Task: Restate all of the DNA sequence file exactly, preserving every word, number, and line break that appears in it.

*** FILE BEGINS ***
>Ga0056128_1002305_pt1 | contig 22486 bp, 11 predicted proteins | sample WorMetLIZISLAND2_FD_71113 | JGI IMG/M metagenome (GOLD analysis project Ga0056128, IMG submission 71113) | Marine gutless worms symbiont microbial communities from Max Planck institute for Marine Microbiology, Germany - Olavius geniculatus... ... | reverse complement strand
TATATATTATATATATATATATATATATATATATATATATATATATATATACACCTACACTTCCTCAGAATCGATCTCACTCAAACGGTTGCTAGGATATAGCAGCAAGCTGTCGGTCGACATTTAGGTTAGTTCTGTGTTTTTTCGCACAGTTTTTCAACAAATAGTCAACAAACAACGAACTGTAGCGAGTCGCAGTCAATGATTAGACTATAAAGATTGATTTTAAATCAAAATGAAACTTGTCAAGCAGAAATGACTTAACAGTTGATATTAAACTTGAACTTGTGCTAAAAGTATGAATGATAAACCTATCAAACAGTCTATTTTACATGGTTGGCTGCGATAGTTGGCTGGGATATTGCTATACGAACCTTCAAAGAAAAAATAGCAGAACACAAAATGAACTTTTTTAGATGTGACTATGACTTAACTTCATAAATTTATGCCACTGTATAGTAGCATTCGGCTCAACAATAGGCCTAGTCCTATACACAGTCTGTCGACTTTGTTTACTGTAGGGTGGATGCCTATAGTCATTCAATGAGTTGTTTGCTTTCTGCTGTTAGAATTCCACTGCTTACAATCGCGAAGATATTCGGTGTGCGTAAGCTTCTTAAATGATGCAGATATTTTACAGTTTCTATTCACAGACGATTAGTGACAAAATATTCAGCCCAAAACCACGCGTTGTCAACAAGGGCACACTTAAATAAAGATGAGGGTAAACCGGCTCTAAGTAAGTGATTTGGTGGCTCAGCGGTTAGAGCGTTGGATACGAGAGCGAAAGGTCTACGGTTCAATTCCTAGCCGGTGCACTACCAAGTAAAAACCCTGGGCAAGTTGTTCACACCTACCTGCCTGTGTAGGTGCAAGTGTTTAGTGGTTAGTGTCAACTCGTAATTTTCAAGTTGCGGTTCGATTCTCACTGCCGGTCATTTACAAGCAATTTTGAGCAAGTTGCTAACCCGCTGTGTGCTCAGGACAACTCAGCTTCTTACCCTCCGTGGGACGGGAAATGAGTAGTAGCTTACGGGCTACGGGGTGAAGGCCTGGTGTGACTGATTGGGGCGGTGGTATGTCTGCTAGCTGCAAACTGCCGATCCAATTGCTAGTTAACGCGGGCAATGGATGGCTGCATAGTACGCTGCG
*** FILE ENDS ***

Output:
>Ga0056128_1002305_pt1 | contig 22486 bp, 11 predicted proteins | sample WorMetLIZISLAND2_FD_71113 | JGI IMG/M metagenome (GOLD analysis project Ga0056128, IMG submission 71113) | Marine gutless worms symbiont microbial communities from Max Planck institute for Marine Microbiology, Germany - Olavius geniculatus... ... | reverse complement strand
TATATATTATATATATATATATATATATATATATATATATATATATATATACACCTACACTTCCTCAGAATCGATCTCACTCAAACGGTTGCTAGGATATAGCAGCAAGCTGTCGGTCGACATTTAGGTTAGTTCTGTGTTTTTTCGCACAGTTTTTCAACAAATAGTCAACAAACAACGAACTGTAGCGAGTCGCAGTCAATGATTAGACTATAAAGATTGATTTTAAATCAAAATGAAACTTGTCAAGCAGAAATGACTTAACAGTTGATATTAAACTTGAACTTGTGCTAAAAGTATGAATGATAAACCTATCAAACAGTCTATTTTACATGGTTGGCTGCGATAGTTGGCTGGGATATTGCTATACGAACCTTCAAAGAAAAAATAGCAGAACACAAAATGAACTTTTTTAGATGTGACTATGACTTAACTTCATAAATTTATGCCACTGTATAGTAGCATTCGGCTCAACAATAGGCCTAGTCCTATACACAGTCTGTCGACTTTGTTTACTGTAGGGTGGATGCCTATAGTCATTCAATGAGTTGTTTGCTTTCTGCTGTTAGAATTCCACTGCTTACAATCGCGAAGATATTCGGTGTGCGTAAGCTTCTTAAATGATGCAGATATTTTACAGTTTCTATTCACAGACGATTAGTGACAAAATATTCAGCCCAAAACCACGCGTTGTCAACAAGGGCACACTTAAATAAAGATGAGGGTAAACCGGCTCTAAGTAAGTGATTTGGTGGCTCAGCGGTTAGAGCGTTGGATACGAGAGCGAAAGGTCTACGGTTCAATTCCTAGCCGGTGCACTACCAAGTAAAAACCCTGGGCAAGTTGTTCACACCTACCTGCCTGTGTAGGTGCAAGTGTTTAGTGGTTAGTGTCAACTCGTAATTTTCAAGTTGCGGTTCGATTCTCACTGCCGGTCATTTACAAGCAATTTTGAGCAAGTTGCTAACCCGCTGTGTGCTCAGGACAACTCAGCTTCTTACCCTCCGTGGGACGGGAAATGAGTAGTAGCTTACGGGCTACGGGGTGAAGGCCTGGTGTGACTGATTGGGGCGGTGGTATGTCTGCTAGCTGCAAACTGCCGATCCAATTGCTAGTTAACGCGGGCAATGGATGGCTGCATAGTACGCTGCG